..let us now take a look at Layouts and Encoders.

Layouts and Encoders


Although the Appender is what is responsible for writing the logs, the way it is written, the formatting is delegated to yet another component. This component could either be a Layout or an Encoder. The Appender determines the destination of the logs. Layout/Encoder takes care of how the logs are formatted.

Encoders are a more recent addition to logback. Added in 0.9.19 version. Layout is a much older component. Although they do the same thing, they are different. Layout can only take a log event and convert it into a String, an Encoder on the other hand, takes a log event and converts it into a byte array, which it can then format and write to an OutputStream.

So far so good, the basic components of Logback's implementation of the SLF4J abstraction should be familiar now. We have log levels, we have loggers that take log request and honor or reject them depending on their log level configuration, or that of their ancestors. If a log request is honored, the logger then delegates the writing of the log event to its appender (with the event also being written -if this behavior is not disabled- to the appender of its ancestors, since appenders are additive...the appenders then finally delegates the logs to a Layout or Encoder who formats the log messages in a desired way before they get written to whatever the log destination is.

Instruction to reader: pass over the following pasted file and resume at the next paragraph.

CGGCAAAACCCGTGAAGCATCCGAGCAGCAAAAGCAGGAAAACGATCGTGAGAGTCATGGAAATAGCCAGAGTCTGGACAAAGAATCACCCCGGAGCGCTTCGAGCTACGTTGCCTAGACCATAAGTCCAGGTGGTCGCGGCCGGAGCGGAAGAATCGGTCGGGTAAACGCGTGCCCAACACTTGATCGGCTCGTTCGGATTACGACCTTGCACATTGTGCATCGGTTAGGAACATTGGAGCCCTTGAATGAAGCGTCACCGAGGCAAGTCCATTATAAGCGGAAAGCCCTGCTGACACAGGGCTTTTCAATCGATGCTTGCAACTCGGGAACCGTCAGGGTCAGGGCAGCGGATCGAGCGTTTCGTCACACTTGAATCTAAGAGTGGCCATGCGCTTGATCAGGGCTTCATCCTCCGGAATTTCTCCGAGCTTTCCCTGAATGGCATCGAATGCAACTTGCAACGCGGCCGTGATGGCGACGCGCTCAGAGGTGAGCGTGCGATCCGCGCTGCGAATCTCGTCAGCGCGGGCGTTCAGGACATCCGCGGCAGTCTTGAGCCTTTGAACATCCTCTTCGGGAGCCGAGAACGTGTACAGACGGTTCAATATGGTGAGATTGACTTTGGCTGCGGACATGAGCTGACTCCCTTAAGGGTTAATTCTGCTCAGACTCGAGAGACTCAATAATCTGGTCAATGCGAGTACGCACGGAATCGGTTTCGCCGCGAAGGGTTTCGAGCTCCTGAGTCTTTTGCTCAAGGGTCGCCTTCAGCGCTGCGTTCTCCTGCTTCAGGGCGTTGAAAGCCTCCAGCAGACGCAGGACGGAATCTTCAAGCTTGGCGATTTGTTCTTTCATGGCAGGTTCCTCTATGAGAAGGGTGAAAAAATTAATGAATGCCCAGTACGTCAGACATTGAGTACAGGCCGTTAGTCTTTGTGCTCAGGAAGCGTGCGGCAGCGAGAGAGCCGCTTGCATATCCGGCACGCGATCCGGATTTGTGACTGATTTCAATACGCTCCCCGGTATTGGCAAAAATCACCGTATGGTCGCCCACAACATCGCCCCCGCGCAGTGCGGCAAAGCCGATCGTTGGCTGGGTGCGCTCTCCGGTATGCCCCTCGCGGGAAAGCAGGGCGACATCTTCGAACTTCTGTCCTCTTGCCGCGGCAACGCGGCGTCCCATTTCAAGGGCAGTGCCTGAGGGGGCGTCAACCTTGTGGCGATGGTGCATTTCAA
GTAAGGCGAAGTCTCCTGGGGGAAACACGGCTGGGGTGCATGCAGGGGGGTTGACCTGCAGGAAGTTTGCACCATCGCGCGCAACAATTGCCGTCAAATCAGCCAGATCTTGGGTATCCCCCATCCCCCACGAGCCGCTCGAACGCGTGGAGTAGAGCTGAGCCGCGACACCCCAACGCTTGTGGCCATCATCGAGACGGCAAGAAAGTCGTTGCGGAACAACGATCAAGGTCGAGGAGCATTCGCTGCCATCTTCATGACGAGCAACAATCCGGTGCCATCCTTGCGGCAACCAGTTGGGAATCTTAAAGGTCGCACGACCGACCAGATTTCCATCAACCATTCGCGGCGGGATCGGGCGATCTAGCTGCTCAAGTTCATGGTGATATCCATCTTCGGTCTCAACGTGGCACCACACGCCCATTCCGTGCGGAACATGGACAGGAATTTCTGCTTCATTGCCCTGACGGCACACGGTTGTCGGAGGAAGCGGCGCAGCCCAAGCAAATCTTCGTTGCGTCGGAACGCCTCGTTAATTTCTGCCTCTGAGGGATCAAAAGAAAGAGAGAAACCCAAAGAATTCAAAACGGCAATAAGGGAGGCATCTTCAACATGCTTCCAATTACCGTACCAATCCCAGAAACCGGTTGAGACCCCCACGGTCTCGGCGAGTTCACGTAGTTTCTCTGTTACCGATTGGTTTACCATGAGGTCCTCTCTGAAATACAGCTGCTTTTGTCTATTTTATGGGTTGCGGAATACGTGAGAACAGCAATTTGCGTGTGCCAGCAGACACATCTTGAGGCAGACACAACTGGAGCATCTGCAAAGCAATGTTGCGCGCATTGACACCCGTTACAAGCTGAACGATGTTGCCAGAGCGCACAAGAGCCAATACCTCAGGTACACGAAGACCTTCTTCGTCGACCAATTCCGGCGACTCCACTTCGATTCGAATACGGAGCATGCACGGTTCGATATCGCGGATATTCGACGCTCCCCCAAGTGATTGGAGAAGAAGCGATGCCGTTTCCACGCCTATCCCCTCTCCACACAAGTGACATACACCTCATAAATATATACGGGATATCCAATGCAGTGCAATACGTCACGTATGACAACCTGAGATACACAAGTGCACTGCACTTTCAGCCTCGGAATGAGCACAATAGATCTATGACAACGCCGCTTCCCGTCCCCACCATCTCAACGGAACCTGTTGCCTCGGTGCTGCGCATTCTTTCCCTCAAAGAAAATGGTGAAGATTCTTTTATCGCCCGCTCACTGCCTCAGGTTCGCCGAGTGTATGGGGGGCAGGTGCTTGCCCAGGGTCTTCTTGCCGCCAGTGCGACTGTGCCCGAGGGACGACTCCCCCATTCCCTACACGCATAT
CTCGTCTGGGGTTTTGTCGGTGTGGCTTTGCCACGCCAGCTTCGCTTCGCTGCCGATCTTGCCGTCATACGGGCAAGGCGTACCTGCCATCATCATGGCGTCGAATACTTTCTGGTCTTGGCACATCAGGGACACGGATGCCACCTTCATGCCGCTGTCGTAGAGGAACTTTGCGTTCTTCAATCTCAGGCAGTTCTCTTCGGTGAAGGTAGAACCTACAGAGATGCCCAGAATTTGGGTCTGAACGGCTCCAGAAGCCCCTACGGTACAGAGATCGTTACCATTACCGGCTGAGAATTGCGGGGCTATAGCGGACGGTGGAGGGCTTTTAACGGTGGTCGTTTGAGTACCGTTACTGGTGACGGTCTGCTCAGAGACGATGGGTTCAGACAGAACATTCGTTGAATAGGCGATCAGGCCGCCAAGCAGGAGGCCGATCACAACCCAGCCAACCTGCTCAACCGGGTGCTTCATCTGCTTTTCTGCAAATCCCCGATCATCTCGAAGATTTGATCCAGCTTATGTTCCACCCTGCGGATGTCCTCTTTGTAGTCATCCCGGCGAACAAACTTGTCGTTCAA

So with this overview cleared, let take a quick look at configurations and configuration examples to see how these components could be configured.

Configuring Options


The preferred way of configuring Logback is by providing it an external configuration file. Logback would search the classpath for configuration files named logback.groovy, logback-test.xml, logback.xml: in that order. It expects to find one of these files as its configuration. If not, then it defaults to its defaults configuration.

Let us take a look at what a typical configuration file may look like and use that to expound on how the components we mentioned are configured.

<configuration>
  <appender name="STDOUT" class="ch.qos.logback.core.ConsoleAppender">
    <!-- encoders are assigned the type
         ch.qos.logback.classic.encoder.PatternLayoutEncoder by default -->
    <encoder>
      <pattern>
%d{HH:mm:ss.SSS} [%thread] %-5level %logger{36} - %msg%n
</pattern>
    </encoder>
  </appender>

  <root level="debug">
    <appender-ref ref="STDOUT" />
  </root>
</configuration>

<configuration/> is the root element. the appender is configured with the <appender/> tag. encoder with </encoder> tag which must be within the <appender/> and the <root/> tag configures the ROOT logger.

The basic structure of the configuration file is then this, the <configuration/> element as the root element, followed by zero or more <appender/> elements, followed by zero or more <logger/>elements, followed by at most one <root/> element.

The <appender/> tag must have name and class attributes specified. The name specifies what would be used to reference the appender in the configuration while class specifies the appender class. Depending on which type of appender is used, the <appender/> tag itself may contain other tags. For example if a File appender is used, the file name is specified as <file/> contained in the <appender/> tag. eg:

<appender name="FILE" class="ch.qos.logback.core.FileAppender">
    <file>app.log</file>
    <encoder>
      <pattern>%date %level [%thread] %logger{10} [%file:%line] %msg%n</pattern>
    </encoder>
</appender>

and if you are using an SMTPappender, an appender that sends the log message as an email, within its <appender/> tag you would have the various elements (eg. <smptpHost/>, <from/> <to/> etc) needed to configure it. For example: